Nick Markakis, Brian Roberts, Adam Jones and J.J. Hardy are scheduled to earn $40.5 million in 2013. That’s more than half the Baltimore Orioles’ 2012 payroll
Had they signed Mark Reynolds, they would have been paying nearly $50 million for five regulars, or four regulars and one who is no longer.
There’s a lot of consternation this morning about the Orioles’ refusal to sign Reynolds—or even make him a concrete offer. Now, he’s a free agent, and the only way he returns to Baltimore is if there’s little interest in him.
There’s likely to be at least tepid interest. At 29 while Reynolds may not be as accomplished as Adam LaRoche, Nick Swisher, Carlos Pena and Kevin Youkilis, he’s also younger and cheaper.
If Reynolds would have gotten $8.9 million from arbitration as the savants in MLBTradeRumors.com estimate, other teams can calculate their offers to reflect that.
It may turn out to be a big win for Reynolds. There’s no Albert Pujols or Prince Fielder on the market, and a converted third baseman who’s averaged 34 home runs, 95 RBIs and well over 200 strikes outs per season can do well. How well? Even a two-year, $20 million deal is better than what Reynolds would have done with the Orioles.
Markakis will make $15 million in 2013, Roberts $10 million, Jones $8.5 million in the first year of a six-year extension and J.J. Hardy $7 million.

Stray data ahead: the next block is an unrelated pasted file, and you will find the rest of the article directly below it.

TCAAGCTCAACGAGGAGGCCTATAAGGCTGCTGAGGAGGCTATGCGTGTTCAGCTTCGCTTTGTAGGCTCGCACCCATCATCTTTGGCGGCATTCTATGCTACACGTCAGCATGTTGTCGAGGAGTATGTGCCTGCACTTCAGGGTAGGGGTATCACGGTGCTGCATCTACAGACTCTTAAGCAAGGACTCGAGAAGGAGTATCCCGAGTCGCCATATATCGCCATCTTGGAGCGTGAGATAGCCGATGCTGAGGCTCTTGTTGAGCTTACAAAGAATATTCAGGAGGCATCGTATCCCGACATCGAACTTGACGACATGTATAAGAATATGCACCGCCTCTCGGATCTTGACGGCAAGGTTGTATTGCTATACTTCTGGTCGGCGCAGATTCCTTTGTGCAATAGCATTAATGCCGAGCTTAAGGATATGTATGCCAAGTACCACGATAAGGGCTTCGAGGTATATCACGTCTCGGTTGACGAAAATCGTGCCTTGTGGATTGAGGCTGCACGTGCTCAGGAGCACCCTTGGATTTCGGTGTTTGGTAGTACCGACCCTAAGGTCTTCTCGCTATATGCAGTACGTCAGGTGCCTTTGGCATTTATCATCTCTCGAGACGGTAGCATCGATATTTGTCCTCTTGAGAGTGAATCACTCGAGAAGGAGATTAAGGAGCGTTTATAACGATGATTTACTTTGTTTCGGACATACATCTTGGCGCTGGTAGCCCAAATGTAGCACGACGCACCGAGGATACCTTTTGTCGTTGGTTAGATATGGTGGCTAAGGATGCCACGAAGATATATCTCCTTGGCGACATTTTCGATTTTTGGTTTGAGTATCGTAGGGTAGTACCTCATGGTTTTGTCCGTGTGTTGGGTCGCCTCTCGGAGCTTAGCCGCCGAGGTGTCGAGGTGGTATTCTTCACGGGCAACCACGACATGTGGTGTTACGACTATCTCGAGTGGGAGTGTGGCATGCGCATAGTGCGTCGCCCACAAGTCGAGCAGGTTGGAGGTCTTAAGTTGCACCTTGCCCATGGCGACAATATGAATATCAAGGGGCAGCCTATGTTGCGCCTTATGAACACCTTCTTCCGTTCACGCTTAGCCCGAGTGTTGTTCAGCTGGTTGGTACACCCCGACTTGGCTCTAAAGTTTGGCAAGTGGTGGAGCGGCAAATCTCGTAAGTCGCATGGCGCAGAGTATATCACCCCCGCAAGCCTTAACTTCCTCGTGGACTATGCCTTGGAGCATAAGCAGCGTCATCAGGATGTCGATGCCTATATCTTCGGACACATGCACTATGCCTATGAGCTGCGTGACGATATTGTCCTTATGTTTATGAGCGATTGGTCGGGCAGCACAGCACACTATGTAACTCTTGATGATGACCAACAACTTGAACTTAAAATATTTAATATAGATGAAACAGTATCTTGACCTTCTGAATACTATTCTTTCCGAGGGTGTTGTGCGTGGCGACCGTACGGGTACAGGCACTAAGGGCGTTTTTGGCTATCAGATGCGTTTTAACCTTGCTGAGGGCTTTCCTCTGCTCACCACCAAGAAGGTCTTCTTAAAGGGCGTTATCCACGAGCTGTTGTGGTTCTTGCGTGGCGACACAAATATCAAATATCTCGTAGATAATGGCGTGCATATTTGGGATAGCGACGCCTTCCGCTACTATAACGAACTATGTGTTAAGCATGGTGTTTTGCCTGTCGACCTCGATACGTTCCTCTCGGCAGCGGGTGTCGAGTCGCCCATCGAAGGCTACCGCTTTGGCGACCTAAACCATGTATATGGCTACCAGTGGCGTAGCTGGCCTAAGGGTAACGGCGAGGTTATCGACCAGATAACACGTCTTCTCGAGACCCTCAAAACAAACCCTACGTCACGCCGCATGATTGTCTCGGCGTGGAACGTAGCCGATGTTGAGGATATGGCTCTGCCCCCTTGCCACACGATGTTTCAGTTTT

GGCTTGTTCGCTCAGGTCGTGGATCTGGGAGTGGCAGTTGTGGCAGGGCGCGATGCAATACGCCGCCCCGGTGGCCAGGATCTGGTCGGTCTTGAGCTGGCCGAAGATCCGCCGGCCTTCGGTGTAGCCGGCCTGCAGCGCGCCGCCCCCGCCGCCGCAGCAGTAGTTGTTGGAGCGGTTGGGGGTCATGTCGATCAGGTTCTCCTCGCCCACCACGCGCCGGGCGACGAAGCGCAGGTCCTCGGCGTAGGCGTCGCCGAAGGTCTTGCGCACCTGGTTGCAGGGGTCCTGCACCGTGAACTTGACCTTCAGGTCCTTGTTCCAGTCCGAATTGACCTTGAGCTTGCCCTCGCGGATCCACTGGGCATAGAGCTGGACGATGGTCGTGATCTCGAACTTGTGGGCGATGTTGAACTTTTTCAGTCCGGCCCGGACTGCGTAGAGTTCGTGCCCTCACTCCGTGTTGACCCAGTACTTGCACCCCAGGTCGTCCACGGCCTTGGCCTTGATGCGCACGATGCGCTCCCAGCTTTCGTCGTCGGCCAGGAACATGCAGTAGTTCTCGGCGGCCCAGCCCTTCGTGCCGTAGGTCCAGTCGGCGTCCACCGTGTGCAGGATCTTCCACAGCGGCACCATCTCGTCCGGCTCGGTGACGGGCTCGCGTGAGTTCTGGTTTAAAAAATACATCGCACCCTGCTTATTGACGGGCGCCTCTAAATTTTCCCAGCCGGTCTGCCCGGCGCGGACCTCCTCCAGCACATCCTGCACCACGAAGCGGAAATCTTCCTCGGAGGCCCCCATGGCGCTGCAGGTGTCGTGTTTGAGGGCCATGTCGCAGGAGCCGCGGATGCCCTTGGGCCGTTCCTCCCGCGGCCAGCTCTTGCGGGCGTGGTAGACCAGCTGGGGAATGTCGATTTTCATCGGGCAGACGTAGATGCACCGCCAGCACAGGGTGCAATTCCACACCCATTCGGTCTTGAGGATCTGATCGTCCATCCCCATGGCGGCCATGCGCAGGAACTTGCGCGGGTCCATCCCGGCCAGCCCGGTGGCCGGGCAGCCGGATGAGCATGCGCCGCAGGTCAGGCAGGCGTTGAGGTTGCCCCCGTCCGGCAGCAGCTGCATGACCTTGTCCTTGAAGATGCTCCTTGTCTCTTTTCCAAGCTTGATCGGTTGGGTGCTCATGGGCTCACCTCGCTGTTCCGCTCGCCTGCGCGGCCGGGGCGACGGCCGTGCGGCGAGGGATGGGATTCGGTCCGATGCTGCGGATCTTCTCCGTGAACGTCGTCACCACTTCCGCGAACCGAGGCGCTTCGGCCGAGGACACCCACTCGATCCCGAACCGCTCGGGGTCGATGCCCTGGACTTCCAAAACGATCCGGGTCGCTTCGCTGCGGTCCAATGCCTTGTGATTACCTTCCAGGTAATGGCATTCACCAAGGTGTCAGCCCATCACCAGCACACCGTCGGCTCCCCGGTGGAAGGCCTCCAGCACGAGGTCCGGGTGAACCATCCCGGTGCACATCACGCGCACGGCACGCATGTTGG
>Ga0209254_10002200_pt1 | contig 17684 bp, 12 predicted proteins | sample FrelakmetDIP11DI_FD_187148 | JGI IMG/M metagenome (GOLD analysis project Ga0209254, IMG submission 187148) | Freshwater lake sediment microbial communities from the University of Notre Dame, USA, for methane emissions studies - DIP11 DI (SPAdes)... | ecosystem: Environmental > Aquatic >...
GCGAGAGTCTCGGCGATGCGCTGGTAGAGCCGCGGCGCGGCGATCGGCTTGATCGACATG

Jason Hammel, who made $4.75 million is likely to see more than a modest increase in his take. Add Wei-Yin Chen ($3.57 mil.) and Tsuyoshi Wada ($4.4 mil.), and that could add $15 million more to the payroll.
With about $55 million set aside for seven players and nice raises for Jim Johnson, Matt Wieters, Darren O’Day and Chris coming along, Orioles executive vice president Dan Duquette was looking to cut corners.
Last year’s payroll placed the Orioles 18th in major league baseball. With their postseason success and an increase in attendance last year and another likely next year, there will be more money to spend. It won’t be enough to put the team in the payroll top 10.
Duquette is likely to continue to keep an eye on the future. In the not-too-distant future, he’d like to be able to extend Johnson and Wieters. While Roberts’ $10 million disappears after this season, Jones has a built-in raise to $13 million in 2014.
That means Duquette’s plan of keeping home-grown players, signing relatively low-priced international free agents and avoiding the Josh Hamiltons and Zack Grienkes will probably stay intact.
The Orioles will cut corners when they can. Using Davis at first base and populating their bench with low-priced players such as Yamaico Navarro, Steve Pearce, Trayvon Robinson, Ryan Flaherty, Danny Valencia and Taylor Teagarden, will keep costs down.
If a higher-profile free agent’s market softens, Duquette will pounce. It’s unlikely that Reynolds’ will soften enough to interest the Orioles.
This also means that the chances for a return of Nate McLouth and Joe Saunders are probably slim, and the only way they’ll come back is if they remain unsigned into January.
It’s on to the winter meetings in Nashville for the Orioles who will probably listen politely to pitches from agents then wait until the post-holiday White Sales.
On the other hand, they’ll listen to offers for Jake Arrieta, Zach Britton, Tommy Hunter and Brian Matusz, but will want major-league ready players whose price tags are in their range.